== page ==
REITs are no longer being lumped in with financial stocks by index providers. Managers will need to reallocate significant capital to REITs or explain why they are underweight, writes Christopher O’Dea
There is a first time for everything. September brought a big first for the global listed property market. For the first time since the Global Industry Classification Standard (GICS) was created in 1999, a new sector classification was added, making property the 11th GICS sector.
The change, which moved property out of its former home within the financial sector, is expected to have a significant impact on listed property, potentially spurring new capital inflows from generalist equity funds and reducing the volatility of listed property shares as the investment community increases its knowledge of listed property company business models and valuations.
Market participants say the move is acknowledgement that property companies are distinct from other businesses, including financial services firms. They have produced a superior total returns with strong income, low correlations with broader equity and bond markets, and high dividend yields. But the high multiples at which many listed property shares trade has kept generalist equity investors from allocating capital to the sector.
Now property is a sector in its own right, all that is set to change. “The GICS change is a positive thing for REITs, potentially driving demand and reducing volatility,” says Thomas Bohjalian, executive vice-president and portfolio manager at Cohen & Steers. The firm has pioneered investing in listed property shares over the past 30 years and was managing $61.5bn (€54.8bn) as of July. Bohjalian, who has authored a detailed report on the implications of the news GICS classification, adds that with real estate standing on its own, “investors are likely to become more aware of REITs and their attractive historical attributes, helping to correct equity managers’ long-standing aversion to real estate.”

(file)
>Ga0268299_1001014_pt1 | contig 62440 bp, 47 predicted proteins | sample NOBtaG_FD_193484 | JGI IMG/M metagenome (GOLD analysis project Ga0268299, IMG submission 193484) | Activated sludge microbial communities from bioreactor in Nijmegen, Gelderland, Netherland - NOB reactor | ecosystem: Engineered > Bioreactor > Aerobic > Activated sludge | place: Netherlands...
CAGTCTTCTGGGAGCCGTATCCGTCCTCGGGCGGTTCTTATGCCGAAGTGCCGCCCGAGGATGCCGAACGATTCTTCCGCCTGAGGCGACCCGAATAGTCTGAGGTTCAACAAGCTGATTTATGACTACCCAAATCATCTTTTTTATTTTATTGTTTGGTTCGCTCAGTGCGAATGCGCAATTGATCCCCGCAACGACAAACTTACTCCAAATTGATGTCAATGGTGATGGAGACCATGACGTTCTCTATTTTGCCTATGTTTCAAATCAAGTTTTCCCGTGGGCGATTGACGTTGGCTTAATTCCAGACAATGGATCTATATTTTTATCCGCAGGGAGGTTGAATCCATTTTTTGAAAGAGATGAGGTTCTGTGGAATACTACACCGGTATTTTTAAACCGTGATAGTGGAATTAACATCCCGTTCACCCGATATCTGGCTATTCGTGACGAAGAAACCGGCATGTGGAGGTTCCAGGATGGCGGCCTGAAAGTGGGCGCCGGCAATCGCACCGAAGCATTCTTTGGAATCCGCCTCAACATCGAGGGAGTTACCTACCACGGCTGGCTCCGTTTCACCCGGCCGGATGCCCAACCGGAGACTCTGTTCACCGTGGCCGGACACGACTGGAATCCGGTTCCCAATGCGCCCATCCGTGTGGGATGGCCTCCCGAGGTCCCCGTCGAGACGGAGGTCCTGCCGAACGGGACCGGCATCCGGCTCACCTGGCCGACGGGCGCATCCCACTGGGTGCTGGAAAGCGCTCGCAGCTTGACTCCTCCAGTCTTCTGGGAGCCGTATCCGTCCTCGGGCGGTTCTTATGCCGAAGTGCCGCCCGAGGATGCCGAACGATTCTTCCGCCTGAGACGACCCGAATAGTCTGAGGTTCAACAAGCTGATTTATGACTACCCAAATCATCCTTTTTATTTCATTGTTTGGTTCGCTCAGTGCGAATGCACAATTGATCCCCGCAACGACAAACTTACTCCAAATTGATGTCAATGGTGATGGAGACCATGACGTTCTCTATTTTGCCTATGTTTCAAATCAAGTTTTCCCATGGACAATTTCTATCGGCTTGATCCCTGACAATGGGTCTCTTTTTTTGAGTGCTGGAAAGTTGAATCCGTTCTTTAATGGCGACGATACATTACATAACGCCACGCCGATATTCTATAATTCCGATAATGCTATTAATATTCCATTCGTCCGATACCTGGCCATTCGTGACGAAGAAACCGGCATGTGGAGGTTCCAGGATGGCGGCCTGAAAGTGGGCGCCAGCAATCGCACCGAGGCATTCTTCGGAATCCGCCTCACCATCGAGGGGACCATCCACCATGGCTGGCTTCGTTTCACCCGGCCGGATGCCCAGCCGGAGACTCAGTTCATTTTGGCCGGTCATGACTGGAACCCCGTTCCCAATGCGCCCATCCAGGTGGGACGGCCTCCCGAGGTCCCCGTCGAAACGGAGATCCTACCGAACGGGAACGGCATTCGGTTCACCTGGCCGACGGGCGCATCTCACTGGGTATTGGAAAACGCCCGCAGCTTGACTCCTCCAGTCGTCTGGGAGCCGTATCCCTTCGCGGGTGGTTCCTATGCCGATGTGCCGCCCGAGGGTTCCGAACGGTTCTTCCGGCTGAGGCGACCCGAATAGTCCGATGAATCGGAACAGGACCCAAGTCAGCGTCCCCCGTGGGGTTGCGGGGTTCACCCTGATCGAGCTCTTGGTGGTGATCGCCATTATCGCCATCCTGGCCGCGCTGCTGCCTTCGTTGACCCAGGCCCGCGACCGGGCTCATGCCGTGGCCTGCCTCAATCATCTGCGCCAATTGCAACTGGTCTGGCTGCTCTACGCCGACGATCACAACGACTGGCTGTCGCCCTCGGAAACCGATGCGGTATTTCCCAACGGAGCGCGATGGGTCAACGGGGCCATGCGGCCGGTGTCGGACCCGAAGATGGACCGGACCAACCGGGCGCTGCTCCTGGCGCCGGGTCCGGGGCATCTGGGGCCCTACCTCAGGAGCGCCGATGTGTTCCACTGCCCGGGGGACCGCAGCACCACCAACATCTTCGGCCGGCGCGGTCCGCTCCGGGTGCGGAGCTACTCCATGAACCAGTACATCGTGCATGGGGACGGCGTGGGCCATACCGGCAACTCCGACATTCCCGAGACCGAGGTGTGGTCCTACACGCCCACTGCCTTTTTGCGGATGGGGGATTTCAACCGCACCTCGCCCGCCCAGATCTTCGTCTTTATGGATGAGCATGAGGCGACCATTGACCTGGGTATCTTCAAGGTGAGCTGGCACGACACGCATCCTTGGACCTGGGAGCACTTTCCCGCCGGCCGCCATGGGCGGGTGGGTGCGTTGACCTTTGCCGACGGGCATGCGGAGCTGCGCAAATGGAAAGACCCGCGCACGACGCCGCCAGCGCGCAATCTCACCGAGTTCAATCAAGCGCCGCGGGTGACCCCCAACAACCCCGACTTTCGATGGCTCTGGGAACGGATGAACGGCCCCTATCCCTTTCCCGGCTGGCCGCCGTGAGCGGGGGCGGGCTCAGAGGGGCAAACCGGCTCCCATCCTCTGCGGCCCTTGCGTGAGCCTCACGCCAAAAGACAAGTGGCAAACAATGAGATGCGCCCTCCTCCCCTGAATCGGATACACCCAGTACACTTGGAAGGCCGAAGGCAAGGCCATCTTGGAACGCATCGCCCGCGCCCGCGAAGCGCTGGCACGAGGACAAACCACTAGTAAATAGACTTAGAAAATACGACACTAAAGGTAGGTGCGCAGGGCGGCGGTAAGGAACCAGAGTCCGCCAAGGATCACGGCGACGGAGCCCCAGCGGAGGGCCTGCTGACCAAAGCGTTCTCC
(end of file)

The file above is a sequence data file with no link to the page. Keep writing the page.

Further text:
A much needed boost for Europe
The European Public Real Estate Association (EPRA) has estimated the European listed real estate could attract €75bn in additional investment flows as a result of the GICS changes.
According to the research, led by Alex Moss, managing director of Consilia Capital, the 10-year volatility of the FTSE EPRA/NAREIT Developed Europe index is 19.4%, significantly lower than the 29.52% for MSCI Europe/Financials over the same period.
The report says the volatility of listed securities had been the main reason why European institutional investors did not allocate to listed property. Although capital flows resulting from the classification change are not expected to be immediate, the potential volume is “enormous” should investors adjust their allocations accordingly, EPRA says.